Shark Ransomware Rebrands as Atom for a Fresh Start

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The Shark Ransomware Project that appeared in July 2016 has rebranded as the Atom Ransomware Affiliate Program, offering an improved service for crooks that want to start a life in cyber-crime.

We don’t know why the project rebranded, but there have been several reports from security vendors and various media publications that have broken down the project’s mode of operation and analyzed every facet of its service. Ransomware operators don’t like public exposure, so it might be safe to say that the Shark team, now Atom, is looking for a fresh start.

Just like Shark, the service is still available on the public Internet, which is strange because most of its rivals prefer the anonymity and safety provided by the Tor network.

The Atom homepage still runs on WordPress, but unlike its predecessor, hides its admin panel login much better. Nevertheless, if you look at the site’s homepage, you still find traces of the Ninja Forms WordPress plugin code.

Atom website
Atom website

The biggest change between Atom and Shark is the new Atom Payload Builder, a downloadable EXE that allows crooks to compile their customized version of the Atom ransomware.

The main difference between the Atom builder and the old Shark one is that it generates a fully working payload executable, rather just a configuration code that was used as an argument to the Shark exe file. This greatly reduces the complexity of getting a ransomware build up and running for a distributor.

At the time of writing, the builder is at version 1.02, and features three options: a Bitcoin address where the user wants to receive his cut from the profits, the ransom demand fee (in Bitcoin), and the list of file extensions that should be targeted for encryption.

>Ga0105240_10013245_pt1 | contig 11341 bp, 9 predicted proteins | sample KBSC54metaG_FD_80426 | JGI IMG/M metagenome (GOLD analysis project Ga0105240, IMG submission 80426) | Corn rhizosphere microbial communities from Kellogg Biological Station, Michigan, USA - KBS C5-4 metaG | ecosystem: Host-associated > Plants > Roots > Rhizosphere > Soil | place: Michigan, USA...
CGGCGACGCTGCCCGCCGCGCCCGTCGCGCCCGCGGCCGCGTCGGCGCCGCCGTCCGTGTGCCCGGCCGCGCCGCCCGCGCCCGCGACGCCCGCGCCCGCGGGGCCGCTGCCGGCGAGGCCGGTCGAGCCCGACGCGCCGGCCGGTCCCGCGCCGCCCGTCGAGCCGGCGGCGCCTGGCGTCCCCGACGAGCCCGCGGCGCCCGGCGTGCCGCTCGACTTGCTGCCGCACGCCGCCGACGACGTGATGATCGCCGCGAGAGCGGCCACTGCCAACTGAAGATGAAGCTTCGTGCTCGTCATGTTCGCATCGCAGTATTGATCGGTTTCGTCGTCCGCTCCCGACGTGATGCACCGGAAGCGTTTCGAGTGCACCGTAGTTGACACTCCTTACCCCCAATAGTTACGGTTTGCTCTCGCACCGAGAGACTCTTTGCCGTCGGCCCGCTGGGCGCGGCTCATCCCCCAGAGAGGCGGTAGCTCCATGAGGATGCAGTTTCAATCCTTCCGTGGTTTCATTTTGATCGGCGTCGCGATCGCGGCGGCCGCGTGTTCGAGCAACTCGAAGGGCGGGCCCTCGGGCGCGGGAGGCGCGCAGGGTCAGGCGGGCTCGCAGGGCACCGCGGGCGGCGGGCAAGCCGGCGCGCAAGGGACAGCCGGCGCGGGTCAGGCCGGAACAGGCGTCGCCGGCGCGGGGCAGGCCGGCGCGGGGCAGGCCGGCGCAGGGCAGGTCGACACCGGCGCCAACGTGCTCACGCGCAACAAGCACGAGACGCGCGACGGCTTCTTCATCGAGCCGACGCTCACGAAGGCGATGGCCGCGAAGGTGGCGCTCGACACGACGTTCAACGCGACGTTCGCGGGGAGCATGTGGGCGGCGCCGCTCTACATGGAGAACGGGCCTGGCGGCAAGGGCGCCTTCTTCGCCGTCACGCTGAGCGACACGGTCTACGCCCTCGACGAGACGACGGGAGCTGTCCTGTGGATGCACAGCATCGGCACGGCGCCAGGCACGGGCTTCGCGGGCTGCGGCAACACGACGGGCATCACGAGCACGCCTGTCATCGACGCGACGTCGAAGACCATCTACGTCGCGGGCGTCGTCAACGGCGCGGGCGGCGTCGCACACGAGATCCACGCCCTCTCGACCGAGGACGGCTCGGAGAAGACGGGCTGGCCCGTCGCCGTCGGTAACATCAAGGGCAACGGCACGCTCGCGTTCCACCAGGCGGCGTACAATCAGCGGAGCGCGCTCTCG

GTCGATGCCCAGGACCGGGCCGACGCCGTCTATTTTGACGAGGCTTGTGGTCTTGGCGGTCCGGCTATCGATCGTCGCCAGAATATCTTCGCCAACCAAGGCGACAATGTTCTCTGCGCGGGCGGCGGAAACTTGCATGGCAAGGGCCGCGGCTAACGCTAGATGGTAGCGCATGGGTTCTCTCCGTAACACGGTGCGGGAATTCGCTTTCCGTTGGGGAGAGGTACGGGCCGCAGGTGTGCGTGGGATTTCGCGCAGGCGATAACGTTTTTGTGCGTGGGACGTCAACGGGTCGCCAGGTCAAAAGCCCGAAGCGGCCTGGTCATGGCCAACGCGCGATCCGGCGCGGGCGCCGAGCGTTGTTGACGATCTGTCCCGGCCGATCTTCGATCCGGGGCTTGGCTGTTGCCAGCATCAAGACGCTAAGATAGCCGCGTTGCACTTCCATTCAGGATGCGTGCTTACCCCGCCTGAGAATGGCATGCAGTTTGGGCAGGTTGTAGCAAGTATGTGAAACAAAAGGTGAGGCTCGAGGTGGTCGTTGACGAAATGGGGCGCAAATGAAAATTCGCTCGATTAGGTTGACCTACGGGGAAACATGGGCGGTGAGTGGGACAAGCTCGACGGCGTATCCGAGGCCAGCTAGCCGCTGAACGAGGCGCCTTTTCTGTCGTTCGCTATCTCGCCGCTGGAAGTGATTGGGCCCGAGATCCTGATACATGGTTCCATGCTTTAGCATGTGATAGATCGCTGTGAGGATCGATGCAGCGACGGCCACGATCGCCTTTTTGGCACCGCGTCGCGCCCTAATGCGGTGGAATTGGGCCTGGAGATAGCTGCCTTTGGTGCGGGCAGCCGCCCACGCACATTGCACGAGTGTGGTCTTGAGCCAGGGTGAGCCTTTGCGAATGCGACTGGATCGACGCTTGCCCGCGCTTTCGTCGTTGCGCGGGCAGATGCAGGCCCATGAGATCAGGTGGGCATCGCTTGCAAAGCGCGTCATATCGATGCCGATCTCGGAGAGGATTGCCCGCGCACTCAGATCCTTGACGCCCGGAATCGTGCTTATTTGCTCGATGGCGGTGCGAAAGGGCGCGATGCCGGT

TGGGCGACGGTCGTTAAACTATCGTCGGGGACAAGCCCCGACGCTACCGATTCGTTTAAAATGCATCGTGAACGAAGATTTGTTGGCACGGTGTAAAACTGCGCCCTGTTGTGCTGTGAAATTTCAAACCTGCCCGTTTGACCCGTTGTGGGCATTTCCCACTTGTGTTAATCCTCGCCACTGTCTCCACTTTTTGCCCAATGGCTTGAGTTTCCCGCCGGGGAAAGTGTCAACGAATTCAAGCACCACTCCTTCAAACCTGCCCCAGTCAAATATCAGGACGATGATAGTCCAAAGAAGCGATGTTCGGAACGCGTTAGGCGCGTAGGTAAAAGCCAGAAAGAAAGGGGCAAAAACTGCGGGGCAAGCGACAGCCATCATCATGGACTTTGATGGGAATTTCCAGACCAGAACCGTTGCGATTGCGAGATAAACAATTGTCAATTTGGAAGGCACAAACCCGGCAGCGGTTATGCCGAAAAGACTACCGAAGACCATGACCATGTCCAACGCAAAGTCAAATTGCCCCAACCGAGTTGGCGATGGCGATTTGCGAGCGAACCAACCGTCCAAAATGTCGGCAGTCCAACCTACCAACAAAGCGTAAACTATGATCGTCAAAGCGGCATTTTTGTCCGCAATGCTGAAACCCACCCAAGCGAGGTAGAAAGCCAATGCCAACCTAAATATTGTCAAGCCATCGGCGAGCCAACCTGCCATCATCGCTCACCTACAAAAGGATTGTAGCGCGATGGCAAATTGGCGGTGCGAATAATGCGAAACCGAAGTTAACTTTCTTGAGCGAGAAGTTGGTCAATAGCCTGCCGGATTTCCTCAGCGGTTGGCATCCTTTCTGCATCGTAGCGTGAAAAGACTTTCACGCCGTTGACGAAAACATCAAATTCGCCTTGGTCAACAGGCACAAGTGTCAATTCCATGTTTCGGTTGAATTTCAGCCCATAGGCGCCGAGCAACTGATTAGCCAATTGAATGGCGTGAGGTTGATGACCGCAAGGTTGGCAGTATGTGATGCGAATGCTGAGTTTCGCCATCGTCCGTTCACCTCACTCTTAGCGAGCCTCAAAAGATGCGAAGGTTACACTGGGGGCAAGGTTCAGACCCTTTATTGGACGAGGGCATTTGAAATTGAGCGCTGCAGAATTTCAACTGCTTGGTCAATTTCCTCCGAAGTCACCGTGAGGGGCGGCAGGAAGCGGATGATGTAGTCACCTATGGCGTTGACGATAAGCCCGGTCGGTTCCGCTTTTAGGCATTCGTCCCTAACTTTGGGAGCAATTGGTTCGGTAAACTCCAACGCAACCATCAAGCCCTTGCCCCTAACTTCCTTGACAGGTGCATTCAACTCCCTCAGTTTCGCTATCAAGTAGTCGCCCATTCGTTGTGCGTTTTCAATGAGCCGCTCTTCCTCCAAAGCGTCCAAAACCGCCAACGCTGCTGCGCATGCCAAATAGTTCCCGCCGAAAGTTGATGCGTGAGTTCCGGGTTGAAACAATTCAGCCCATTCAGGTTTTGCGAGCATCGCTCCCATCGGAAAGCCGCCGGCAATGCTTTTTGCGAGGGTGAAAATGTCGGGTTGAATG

Atom Payload Builder
Atom Payload Builder

After users compile their own version of the ransomware, they are free to decide on the distribution method they wish to use. Options include exploit kits, email spam, IM spam, and others. Atom devs don’t provide any clues or hints as to how the payload should be distributed, but rather leave it up to their affiliates.

What they provide is a unique ransomware affiliate ID that is hardcoded inside their version of the Atom ransomware. The ID is sent to the Atom RaaS master server with each infection and allows the Atom team to track infections across different users.

Using this tracking code, an affiliate can view data about their installs inside a web panel that they can access from the Atom homepage. This panel shows the number of victims infected by an Atom variant with that particular ID, how many of the victims paid, and what amount of money the crook has earned.

Atom ransomware campaign statistics - web panel
Atom ransomware campaign statistics – web panel

Just like Shark, the Atom team requires a 20 percent cut from the ransom demand each victim pays. There is no guarantee that people entering this informal business agreement with the Atom team would ever receive their money. All Atom ransom payments are actually sent to the Bitcoin wallet controlled by the Atom team, which then “promises” to redirect money to its users.

There is no honor among ransomware operators, as it was recently proven by the operator of the Petya and Mischa ransomware, who leaked the decryption keys for one of his rivals that ran the Chimera RaaS project.

Atom decrypter and ransom note
Atom decryptor and ransom note

When an Atom ransomware infection takes hold, the ransomware starts an EXE file which doubles as the ransom note and the ransomware decrypter.

The ransomware locks the user’s files via the AES-256 algorithm and uses HTTPS to send the decryption key and a unique victim ID to the RaaS C&C servers.

This initial beacon also includes the settings customized by each RaaS user, such as the ransomware campaign ID, the ransom decryption fee, and the crook’s Bitcoin address.

Atom ransom note
Atom ransom note

Though the Atom service offers a professional looking web site, its focus seems to be the availability of its service to as many crooks as possible. This may explain why its operators chose to host their website on the public Internet and not on the Dark Web. This may leave the door open for potential bugs in the ransomware code that may allow security researchers to crack Atom in the near future.

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